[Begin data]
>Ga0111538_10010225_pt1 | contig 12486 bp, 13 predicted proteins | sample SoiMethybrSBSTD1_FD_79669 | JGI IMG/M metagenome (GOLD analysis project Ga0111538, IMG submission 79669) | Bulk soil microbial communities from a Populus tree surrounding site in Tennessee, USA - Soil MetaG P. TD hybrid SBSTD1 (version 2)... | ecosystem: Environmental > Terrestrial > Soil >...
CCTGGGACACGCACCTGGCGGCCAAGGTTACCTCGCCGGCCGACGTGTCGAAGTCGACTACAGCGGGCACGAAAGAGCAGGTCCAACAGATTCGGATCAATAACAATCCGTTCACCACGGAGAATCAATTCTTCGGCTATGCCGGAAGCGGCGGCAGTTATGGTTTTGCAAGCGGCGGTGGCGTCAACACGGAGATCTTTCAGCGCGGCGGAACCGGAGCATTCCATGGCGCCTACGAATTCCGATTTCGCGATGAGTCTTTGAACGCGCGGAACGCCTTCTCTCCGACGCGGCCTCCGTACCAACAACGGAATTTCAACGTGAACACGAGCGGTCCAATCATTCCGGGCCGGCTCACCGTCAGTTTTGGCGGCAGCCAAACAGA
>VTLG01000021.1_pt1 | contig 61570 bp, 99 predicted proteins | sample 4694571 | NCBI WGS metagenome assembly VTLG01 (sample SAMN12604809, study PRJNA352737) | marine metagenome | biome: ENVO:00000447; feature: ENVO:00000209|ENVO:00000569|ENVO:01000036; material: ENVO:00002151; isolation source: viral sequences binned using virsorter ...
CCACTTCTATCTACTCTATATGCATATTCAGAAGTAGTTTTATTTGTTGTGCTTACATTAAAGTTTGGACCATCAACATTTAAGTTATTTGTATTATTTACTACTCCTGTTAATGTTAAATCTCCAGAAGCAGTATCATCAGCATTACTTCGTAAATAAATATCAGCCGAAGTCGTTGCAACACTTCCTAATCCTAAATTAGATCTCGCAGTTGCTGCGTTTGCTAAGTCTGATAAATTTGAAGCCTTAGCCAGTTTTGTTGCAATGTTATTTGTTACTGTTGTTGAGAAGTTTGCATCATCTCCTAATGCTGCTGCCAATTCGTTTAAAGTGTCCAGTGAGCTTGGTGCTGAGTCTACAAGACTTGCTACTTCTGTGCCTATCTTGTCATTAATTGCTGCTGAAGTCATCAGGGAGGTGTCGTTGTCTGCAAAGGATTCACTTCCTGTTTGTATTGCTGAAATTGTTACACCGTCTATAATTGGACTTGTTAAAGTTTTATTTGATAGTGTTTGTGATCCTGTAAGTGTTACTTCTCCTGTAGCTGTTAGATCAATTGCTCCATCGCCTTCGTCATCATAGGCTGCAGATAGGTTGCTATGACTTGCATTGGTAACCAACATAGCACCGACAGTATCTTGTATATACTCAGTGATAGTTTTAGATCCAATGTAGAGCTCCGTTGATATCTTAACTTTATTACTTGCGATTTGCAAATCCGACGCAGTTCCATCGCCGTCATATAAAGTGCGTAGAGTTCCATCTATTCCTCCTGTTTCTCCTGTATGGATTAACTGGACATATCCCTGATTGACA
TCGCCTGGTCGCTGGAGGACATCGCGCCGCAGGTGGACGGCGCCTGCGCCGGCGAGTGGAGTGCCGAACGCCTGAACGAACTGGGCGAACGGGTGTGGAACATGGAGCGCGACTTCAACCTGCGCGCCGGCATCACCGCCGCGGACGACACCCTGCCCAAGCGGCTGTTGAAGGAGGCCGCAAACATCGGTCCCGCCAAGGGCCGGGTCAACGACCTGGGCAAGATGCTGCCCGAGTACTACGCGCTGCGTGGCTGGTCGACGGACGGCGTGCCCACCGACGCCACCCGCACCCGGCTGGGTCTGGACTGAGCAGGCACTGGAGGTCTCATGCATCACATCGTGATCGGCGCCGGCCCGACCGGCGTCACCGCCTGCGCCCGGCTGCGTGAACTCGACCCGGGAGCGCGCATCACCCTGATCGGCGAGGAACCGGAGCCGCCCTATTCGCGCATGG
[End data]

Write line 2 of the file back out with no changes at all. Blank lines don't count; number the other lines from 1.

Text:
CCTGGGACACGCACCTGGCGGCCAAGGTTACCTCGCCGGCCGACGTGTCGAAGTCGACTACAGCGGGCACGAAAGAGCAGGTCCAACAGATTCGGATCAATAACAATCCGTTCACCACGGAGAATCAATTCTTCGGCTATGCCGGAAGCGGCGGCAGTTATGGTTTTGCAAGCGGCGGTGGCGTCAACACGGAGATCTTTCAGCGCGGCGGAACCGGAGCATTCCATGGCGCCTACGAATTCCGATTTCGCGATGAGTCTTTGAACGCGCGGAACGCCTTCTCTCCGACGCGGCCTCCGTACCAACAACGGAATTTCAACGTGAACACGAGCGGTCCAATCATTCCGGGCCGGCTCACCGTCAGTTTTGGCGGCAGCCAAACAGA